Žižek's East: Geopolitical Fractures in Žižek's Universalism

Saturday, 07 January
10:15–11:30 a.m., University, Sheraton 

461. Žižek's East: Geopolitical Fractures in Žižek's Universalism*

Taking its cue from Dusan Bjelić’s 2009 article on Žižek, Kristeva, and the Balkans in South Atlantic Quarterly, this panel aims to aim to "fracture geographically" Žižek's universalism and show its reactionary  implication for the geographies of the East. Basu Thakur will discuss a recent polemic between Žižek and Indian scholar Nivedita Menon about the limits of Zizek's theories in light of the colonial and post-colonial. In the second presentation, Žižek 's use of film comes under critique by Mario Slugan, who offers a re-reading of Kusturica's "Underground" to suggest that the radically conservative view Zizek puts forward about the Bosnian war is missing key pieces of evidence from the film and substituting new ones from outside of the text. Bjelić will revisit the questions raised in his article to show how such challenges fit into a larger pattern, in which we can clearly see Žižek's logic of geopolitical exclusion.

Chair: Dragan Kujundžić (U. Florida)

Gautam Basu Thakur (Boise State U.), "The Menon- Žižek Debate, or, How to Read Žižek in a Post-Colonial Context"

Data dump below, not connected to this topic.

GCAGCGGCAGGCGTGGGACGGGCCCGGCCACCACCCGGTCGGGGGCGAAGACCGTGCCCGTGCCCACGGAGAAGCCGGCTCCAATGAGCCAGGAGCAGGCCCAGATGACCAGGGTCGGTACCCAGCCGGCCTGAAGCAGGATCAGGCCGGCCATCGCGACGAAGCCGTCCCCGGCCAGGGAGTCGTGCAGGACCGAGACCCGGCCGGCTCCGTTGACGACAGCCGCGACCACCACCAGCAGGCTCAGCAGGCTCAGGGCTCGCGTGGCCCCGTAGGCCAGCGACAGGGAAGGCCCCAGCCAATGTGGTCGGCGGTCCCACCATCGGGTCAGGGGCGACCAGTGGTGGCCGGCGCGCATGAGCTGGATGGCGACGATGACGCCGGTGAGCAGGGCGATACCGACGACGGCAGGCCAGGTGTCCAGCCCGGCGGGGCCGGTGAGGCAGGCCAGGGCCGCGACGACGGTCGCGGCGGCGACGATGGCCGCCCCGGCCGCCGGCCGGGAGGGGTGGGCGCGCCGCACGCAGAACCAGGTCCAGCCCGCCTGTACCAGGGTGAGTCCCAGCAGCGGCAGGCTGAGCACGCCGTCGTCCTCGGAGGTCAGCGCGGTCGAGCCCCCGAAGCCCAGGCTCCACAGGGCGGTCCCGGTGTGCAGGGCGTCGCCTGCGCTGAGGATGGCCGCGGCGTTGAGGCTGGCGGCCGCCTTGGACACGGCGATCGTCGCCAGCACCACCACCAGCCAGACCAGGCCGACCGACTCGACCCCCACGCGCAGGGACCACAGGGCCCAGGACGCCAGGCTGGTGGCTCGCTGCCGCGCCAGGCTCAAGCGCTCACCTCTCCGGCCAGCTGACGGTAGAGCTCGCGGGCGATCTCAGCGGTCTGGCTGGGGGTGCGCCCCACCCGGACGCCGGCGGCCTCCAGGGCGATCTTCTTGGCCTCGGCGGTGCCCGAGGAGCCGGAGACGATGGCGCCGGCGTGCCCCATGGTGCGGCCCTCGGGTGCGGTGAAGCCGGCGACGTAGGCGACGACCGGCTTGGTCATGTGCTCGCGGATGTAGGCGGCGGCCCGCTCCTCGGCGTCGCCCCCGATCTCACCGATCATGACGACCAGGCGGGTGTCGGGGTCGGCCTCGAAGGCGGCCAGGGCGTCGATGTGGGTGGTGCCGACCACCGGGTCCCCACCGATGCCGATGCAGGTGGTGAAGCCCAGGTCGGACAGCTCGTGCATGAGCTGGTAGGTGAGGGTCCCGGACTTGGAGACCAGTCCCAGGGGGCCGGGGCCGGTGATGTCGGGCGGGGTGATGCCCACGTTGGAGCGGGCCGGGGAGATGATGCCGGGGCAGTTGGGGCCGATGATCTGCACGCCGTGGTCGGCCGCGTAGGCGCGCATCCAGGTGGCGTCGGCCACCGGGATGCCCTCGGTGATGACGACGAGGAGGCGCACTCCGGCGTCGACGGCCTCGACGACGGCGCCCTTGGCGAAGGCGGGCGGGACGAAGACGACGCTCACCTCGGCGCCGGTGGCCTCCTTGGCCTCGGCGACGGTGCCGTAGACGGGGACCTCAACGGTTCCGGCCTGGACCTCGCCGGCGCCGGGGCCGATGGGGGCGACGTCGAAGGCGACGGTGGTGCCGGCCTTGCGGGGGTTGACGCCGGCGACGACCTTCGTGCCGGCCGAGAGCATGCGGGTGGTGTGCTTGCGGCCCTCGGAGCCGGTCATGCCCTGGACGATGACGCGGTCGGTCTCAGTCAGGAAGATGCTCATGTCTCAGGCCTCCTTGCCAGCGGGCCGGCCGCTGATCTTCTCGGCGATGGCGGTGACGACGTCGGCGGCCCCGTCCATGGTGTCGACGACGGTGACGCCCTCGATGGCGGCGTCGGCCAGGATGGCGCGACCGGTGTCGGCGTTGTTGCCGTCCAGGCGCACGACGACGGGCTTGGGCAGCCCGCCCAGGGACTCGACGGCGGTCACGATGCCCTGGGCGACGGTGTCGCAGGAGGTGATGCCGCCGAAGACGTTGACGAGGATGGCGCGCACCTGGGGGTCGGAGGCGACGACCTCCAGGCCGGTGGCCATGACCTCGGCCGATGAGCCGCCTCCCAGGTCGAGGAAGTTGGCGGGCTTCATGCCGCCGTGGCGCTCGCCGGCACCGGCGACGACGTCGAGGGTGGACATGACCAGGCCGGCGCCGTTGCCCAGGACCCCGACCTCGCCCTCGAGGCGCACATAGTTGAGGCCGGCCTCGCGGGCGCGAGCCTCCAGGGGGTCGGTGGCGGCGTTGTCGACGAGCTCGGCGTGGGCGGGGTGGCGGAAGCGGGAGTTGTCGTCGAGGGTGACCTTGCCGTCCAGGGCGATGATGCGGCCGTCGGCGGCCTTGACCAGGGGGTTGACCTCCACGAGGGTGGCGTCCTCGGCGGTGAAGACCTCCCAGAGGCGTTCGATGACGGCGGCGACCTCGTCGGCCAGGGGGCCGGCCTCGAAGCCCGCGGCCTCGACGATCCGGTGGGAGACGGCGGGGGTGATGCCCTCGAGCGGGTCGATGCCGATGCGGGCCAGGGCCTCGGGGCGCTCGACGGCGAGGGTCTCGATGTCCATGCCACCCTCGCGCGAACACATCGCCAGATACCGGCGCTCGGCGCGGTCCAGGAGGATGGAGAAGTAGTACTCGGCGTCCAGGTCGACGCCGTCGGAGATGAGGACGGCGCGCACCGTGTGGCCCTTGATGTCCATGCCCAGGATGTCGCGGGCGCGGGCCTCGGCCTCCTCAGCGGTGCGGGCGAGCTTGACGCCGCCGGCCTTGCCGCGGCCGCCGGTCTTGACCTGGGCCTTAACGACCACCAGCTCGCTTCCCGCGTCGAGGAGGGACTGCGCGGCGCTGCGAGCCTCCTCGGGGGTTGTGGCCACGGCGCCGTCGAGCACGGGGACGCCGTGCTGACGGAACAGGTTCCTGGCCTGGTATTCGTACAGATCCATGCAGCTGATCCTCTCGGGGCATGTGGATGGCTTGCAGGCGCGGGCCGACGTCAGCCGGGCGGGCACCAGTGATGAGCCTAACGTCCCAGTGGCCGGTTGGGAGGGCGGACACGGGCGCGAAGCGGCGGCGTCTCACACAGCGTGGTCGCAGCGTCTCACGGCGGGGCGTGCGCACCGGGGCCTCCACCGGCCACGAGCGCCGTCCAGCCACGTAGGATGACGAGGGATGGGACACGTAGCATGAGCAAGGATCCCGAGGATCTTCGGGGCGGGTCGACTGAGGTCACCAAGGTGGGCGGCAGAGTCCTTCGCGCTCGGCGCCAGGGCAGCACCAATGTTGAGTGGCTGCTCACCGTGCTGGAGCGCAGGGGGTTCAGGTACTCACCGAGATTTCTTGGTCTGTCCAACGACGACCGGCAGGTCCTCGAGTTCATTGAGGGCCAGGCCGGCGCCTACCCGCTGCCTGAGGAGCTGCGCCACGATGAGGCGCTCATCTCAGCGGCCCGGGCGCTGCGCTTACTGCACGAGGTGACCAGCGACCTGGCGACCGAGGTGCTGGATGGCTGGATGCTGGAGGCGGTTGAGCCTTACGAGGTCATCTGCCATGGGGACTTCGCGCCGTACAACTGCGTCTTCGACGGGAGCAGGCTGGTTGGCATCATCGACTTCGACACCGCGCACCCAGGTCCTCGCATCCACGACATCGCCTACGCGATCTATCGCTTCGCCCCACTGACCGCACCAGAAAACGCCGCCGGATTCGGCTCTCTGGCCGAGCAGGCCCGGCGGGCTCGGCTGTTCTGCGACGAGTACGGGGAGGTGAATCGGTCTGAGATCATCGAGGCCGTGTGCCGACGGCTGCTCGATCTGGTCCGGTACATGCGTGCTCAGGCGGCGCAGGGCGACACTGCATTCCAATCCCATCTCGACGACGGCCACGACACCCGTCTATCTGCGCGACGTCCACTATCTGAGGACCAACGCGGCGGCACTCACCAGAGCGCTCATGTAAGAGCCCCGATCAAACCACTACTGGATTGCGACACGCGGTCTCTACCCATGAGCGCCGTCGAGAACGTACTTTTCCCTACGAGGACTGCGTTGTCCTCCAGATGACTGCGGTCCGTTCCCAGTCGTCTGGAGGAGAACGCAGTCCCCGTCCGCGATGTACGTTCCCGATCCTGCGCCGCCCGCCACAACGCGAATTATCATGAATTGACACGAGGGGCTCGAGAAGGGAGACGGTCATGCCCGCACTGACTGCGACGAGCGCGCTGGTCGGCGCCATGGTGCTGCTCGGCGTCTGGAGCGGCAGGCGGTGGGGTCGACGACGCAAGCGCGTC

Mario Slugan (U. Chicago), "Žižek on Film: The Unbearable Lightness of Interpreting

Dusan Bjelić (U. Southern Maine), "The Balkans: Radical Conservatism and Desire"

Respondent: Tomislav Longinović (U. Wisconsin-Madison)

*Interested parties should note as well the upcoming fall 2011 special issue of Psychoanalysis, Culture & Society, edited by Bjelić, devoted entirely to the question of Žižek and the Balkans.

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About the panelists:

Gautam Basu Thakur is Assistant Professor of English at Boise State University. His teaching and research interests include Anglophone literature and postcolonial studies; comparative literature; critical theory; Freudian-Lacanian psychoanalysis; and media and culture. His articles have appeared in Psychoanalysis, Culture, & Society, New Cinemas: Journal of Contemporary Film, RaVon and in the anthologies Bollywood and Globalization: Indian Popular Cinema, Nation, and Diaspora and Figurations in Indian Film. Basu Thakur is currently working on his book, Indian Mutiny and the Rearrangement of Sovereign Desire, which studies the impact of the Indian uprising of 1857 on colonial social psychology and cultural imaginary.

Tomislav Longinović is Professor of Slavic and Comparative Literature at the University of Wisconsin-Madison. His books include Borderline Culture (1993), Vampires Like Us (2005), the co-edited and co-translated volume, with Daniel Weissbort: Red Knight: Serbian Women Songs (1992), and the edited volume with David Albahari, Words are Something Else (1996). He is also the author of several books of fiction, both in Serbian (Sama Amerika, 1995) and English (Moment of Silence, 1990). His forthcoming book Vampire Nation: Violence as Cultural Imaginary will be published by Duke University Press in 2011.